This column first appeared in The Amendment, a new biweekly newsletter by Errin Haines, The 19th’s editor-at-large. Subscribe today to get early access to future analysis.
II want to talk about the big event of the month: the “Succession” series finale. OK, not really, but I do want to point you to another major event you may have missed. Our fourth annual 19th Represents Summit was a little over a week ago. This year, we were online and in Chicago, and we tackled three themes: tech, justice and economic mobility.
I want to focus on the last day, not only because we were able to gather with so many of you, but also because we were able to unpack a priority coverage area for us that left me with some really important takeaways that will continue to inform our reporting at The 19th.
The issue of economic mobility is one we’ve written about a lot here, from how it intersects with caregiving, to what it means for cities and states to give its residents a universal basic income, to how the federal government is addressing gender and racial inequality that is holding many Americans back financially. Our daylong programming brought together activists, philanthropists, and the public and private sector — as well as our audience —for robust discussions about what’s working, what’s missing and who is doing the work of making economic mobility real, particularly for marginalized communities.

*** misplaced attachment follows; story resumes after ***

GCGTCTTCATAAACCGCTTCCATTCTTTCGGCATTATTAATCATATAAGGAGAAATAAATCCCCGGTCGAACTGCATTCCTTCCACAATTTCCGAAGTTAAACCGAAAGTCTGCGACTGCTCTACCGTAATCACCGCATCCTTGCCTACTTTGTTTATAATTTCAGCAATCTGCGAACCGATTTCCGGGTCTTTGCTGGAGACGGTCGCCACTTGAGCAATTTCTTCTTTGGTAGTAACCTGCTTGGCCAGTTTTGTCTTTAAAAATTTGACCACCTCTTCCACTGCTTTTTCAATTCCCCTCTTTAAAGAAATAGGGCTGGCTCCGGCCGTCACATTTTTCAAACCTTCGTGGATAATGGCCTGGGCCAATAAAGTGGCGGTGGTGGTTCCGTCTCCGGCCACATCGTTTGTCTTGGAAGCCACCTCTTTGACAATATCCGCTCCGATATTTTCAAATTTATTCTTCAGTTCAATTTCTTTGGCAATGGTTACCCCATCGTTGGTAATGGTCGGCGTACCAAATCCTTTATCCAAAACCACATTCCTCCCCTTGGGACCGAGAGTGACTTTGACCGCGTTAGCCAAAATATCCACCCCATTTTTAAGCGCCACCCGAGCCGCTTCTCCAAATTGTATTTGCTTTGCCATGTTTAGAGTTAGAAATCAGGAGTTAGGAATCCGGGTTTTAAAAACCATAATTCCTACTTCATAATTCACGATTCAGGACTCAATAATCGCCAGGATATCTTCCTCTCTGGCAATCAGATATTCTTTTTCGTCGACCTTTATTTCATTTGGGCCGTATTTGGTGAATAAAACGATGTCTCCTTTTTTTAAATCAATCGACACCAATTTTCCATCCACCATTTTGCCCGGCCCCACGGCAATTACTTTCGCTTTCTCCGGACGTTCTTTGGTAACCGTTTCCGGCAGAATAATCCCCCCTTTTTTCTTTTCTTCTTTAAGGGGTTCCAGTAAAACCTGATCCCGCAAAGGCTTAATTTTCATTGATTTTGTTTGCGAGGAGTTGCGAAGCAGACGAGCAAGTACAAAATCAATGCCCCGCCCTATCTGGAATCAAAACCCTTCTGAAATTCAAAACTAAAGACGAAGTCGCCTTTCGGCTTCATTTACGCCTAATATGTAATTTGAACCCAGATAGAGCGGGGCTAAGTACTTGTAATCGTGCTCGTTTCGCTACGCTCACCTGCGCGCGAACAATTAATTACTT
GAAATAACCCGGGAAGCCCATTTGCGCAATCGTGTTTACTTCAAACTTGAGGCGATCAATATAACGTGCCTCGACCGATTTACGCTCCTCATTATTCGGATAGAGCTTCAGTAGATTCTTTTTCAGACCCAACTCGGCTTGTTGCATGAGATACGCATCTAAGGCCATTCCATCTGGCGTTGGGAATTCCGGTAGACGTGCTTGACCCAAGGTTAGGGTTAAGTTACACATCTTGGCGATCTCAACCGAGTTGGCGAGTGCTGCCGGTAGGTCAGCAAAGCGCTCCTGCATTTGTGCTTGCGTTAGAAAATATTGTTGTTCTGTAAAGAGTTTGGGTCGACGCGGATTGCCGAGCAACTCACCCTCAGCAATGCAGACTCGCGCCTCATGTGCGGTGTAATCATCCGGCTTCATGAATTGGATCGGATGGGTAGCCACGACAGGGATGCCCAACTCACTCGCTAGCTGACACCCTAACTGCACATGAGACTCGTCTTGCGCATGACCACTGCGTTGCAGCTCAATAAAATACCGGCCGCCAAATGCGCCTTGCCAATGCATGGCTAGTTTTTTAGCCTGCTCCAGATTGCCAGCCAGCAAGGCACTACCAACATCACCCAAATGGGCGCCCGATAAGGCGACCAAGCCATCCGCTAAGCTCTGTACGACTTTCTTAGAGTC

My role on this day was a conversation with Douglas Emhoff, the second gentleman of the United States. We discussed his pioneering role and the work he’s doing to advance economic mobility by addressing gender equity and women’s leadership, helping to amplify an administration priority, both in America and abroad. Most recently, he carried this message to the African continent, meeting with young creatives, fisherwomen and others in Ghana, Tanzania and Zambia as part of Vice President Kamala Harris’ historic trip. I’d encourage you to watch our interview, in which Emhoff also discusses the reactions last summer from his wife, his mother and his daughter to the Supreme Court’s ruling in the Dobbs v. Jackson Women’s Health Organization — as well as his own outrage.
“This is an issue for all of us,” he told me. “It’s about fairness, it’s about equality. It’s about fundamental rights and it’s about making sure women aren’t less than. When you lift up women, you lift up the economy. When women are fully able to participate in our democracy … whether it’s when they’re having a baby or whether they need to make decisions about whether to have an abortion or not … it would help everyone.”
What was clear for me at the end of the day was that it will take all of us — organizers, nonprofits, the business community, local and federal government and everyday people — working together to help everyone live lives that are more financially secure.